Pandemic Poems - APRIL 2020
We are all islands now, invisible moats around us as we witness the weather of our isolated lives. It even seems there’s a shift in the light, the sky more muted than usual, yet more blue. Some say porpoises are frolicking in the Venice canals, and locals can see fish again. This may not be true, but maybe it is, maybe we were overdue this reset—clearing skies over China, most countries learning they must help each other—though some still refuse, hoarding their need. Half alive, half dead, this tsunami virus learns quickly, is speaking to us in a new language, saying, time to cull the herd, to rob from you illusion of control, and to wake you to the energy of love.
Another Ordinary Day
Another ordinary day in this new pandemic world, my only company, the television, unable to show anything but graphs reporting rising infections, deaths, and a government wrangling about how to relieve a horror unthinkable before this month. I turn it off for the night, open my bedroom window, climb into bed and listen for the usual sound of tires hissing on the wet road out front, but tonight, I note long pauses between cars, drift on the steady rain into a restless sleep with dreams I can’t remember. Cardboard boxes of extra food line the edges of the living room—a room I mostly live in these ordinary days—and crowd my current kitchen whose electric stove doesn’t flare with the blue gas flame that lit a former life. Once I wrote a story called The Family Who Lives in the Basement. They only came out after some apocalypse was over, stumbling up the cellar steps, eyes blinded by the shock of sunlight. I don’t remember what happened to them next. I guess they adjusted, rebuilt their world best they could, although it could not be the same as before, no blueprints to follow, no brick and mortar waiting in the side yard. But they went on, that I know. Surely I would have had them go on! Surely . . .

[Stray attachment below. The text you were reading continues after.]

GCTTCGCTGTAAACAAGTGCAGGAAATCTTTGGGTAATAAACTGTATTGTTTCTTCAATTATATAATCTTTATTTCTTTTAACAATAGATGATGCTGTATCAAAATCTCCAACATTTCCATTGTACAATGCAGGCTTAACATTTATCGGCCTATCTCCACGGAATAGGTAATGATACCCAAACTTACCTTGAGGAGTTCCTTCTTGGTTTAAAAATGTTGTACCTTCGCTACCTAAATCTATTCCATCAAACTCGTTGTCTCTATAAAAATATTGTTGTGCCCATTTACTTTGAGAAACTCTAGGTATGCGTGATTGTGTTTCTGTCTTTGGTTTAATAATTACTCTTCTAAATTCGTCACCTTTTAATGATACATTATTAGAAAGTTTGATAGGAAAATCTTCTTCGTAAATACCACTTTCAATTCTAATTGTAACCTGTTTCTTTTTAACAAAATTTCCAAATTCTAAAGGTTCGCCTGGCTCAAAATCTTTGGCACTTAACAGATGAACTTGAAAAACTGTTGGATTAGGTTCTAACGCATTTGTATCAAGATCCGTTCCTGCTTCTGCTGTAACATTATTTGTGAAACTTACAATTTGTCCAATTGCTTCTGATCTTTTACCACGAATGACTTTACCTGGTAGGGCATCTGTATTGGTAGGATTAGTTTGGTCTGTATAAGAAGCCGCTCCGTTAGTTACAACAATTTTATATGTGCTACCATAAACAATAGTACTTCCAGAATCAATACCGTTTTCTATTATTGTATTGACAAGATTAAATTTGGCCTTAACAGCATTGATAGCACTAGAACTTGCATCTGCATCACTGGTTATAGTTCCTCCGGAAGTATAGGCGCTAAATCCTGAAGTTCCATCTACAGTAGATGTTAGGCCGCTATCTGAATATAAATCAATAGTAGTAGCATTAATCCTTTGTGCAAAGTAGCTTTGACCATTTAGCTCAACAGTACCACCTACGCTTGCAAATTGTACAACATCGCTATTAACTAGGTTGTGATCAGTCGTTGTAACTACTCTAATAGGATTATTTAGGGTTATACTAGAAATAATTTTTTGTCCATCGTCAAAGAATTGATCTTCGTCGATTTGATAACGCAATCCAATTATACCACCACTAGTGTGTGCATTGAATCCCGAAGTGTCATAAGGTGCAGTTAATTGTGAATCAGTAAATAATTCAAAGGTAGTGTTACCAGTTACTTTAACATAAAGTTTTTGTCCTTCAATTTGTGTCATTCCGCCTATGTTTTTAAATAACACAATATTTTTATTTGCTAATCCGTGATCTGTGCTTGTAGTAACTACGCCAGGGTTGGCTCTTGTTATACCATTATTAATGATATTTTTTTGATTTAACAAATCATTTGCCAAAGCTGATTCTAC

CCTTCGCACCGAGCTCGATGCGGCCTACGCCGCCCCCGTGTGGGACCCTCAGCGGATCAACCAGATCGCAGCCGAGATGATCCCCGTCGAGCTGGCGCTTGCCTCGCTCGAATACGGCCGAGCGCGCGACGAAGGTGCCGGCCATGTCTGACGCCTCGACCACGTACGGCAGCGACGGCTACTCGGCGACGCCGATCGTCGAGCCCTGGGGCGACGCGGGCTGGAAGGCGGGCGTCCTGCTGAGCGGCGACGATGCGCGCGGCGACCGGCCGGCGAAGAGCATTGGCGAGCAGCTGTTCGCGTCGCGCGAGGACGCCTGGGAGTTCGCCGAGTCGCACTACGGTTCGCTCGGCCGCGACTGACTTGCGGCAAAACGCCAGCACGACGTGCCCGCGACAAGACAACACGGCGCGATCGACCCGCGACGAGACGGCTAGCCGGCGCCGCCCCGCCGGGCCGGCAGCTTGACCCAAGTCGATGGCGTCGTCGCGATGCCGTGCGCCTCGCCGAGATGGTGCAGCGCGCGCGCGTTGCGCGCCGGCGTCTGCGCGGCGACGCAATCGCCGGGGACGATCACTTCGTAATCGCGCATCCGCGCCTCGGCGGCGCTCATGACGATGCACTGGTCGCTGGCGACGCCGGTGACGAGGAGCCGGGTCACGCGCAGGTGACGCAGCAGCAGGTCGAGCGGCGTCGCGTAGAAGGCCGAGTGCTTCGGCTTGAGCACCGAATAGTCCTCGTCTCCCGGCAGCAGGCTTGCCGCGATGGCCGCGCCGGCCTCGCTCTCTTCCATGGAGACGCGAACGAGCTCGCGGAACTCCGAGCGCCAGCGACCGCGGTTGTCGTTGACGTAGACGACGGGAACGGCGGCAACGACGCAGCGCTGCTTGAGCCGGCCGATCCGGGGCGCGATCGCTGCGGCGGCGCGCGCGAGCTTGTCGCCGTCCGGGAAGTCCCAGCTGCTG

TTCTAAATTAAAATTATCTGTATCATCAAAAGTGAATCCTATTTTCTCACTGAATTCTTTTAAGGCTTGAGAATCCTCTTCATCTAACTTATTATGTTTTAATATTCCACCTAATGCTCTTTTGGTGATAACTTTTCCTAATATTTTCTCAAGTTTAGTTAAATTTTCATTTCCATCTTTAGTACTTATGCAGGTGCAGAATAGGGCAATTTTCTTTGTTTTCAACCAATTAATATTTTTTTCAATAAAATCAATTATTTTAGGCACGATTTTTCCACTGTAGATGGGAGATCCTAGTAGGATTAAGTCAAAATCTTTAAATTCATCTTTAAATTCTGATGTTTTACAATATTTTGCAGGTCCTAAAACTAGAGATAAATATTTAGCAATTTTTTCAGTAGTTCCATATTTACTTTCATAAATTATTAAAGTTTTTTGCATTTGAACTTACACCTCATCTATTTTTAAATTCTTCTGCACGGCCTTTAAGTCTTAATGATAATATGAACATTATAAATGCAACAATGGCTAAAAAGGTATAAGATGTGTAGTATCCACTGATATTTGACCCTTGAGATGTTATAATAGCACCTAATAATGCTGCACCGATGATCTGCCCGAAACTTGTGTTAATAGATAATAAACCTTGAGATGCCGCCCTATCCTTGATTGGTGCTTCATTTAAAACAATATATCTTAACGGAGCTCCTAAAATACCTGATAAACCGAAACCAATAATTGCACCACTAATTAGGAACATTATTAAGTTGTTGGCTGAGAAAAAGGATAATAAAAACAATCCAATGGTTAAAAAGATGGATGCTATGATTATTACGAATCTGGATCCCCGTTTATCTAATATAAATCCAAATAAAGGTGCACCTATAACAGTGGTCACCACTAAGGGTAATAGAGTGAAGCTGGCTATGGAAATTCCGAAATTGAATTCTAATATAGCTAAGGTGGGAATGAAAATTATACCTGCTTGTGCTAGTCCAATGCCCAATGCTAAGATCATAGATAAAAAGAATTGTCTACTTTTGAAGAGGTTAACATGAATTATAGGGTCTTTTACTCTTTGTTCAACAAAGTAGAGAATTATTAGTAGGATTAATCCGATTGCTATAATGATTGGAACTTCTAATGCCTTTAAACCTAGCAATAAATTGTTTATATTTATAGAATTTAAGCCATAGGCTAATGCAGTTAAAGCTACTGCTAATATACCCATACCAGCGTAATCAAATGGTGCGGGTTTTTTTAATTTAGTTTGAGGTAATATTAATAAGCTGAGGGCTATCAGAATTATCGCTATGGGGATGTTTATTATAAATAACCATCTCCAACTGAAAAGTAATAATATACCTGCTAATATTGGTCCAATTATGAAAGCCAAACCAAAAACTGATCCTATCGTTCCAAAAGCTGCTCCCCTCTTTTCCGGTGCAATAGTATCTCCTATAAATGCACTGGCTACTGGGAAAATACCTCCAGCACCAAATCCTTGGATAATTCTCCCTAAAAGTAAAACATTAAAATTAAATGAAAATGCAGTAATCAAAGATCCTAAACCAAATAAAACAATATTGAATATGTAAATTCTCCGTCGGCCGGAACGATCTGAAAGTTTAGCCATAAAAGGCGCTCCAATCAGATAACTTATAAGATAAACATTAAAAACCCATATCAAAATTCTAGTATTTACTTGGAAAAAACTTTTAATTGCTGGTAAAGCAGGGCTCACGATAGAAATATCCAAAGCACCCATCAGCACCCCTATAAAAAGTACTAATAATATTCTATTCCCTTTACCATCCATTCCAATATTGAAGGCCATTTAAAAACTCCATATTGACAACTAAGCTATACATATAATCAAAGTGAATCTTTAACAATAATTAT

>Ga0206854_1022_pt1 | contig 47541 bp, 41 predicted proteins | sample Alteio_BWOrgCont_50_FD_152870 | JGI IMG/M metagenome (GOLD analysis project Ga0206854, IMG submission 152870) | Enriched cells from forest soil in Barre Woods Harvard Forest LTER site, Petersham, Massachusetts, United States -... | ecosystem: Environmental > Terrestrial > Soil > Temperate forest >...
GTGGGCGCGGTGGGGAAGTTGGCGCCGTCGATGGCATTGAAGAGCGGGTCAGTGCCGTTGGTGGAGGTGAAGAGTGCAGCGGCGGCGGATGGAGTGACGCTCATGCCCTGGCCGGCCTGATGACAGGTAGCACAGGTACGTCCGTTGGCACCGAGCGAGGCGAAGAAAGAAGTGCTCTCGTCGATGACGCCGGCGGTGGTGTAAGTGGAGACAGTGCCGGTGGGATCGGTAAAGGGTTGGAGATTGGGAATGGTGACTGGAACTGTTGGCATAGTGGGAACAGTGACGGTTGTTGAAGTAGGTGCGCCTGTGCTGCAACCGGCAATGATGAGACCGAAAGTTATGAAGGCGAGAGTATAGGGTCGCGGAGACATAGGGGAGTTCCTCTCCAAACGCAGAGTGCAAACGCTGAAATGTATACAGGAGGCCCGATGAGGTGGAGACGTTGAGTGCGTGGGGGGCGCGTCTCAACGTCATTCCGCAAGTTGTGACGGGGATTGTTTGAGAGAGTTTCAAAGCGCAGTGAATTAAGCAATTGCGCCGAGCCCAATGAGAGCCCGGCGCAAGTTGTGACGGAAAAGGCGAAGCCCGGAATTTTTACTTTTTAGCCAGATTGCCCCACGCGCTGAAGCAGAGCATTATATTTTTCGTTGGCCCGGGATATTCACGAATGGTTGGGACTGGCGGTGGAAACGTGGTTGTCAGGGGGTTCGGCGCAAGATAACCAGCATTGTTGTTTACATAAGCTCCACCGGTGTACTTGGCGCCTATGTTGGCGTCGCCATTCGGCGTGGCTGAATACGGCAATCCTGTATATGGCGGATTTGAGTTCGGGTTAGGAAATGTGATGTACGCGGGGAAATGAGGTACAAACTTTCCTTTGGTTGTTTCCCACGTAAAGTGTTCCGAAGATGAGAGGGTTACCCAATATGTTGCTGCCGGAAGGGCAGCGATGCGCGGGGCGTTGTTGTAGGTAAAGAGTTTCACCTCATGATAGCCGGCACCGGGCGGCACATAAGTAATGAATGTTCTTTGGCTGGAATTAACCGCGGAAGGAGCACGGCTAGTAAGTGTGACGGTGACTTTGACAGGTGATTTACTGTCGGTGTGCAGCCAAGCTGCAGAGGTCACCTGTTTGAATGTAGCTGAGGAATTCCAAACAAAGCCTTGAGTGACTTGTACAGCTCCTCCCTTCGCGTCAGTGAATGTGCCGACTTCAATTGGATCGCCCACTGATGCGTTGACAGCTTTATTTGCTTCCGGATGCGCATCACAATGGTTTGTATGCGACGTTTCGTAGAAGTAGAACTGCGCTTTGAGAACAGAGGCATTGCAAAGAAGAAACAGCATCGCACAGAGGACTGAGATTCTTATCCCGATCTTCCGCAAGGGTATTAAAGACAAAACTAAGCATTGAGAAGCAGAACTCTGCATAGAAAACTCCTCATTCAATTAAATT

Angels in the Time of Pandemic
They have so many tasks, these days, hovering over us as guardians, trying to tell us all will be well whatever wave of sorrow breaks upon us. Sometimes they wait by the side of a sickbed, fanning fever away with the gentle undulation of their wings. Other times, they reach out to embrace us, welcoming some to what we call heaven, the cessation of suffering. And there are human angels, selflessly tending us in our sickness, opening their hearts to fatigue, exposure, and illness, risking their lives and families. In these hard days, may we also aspire to be angels, ministering from our isolation by reaching out our virtual hands to clasp another’s, offering love.
©2020 Penny Harter
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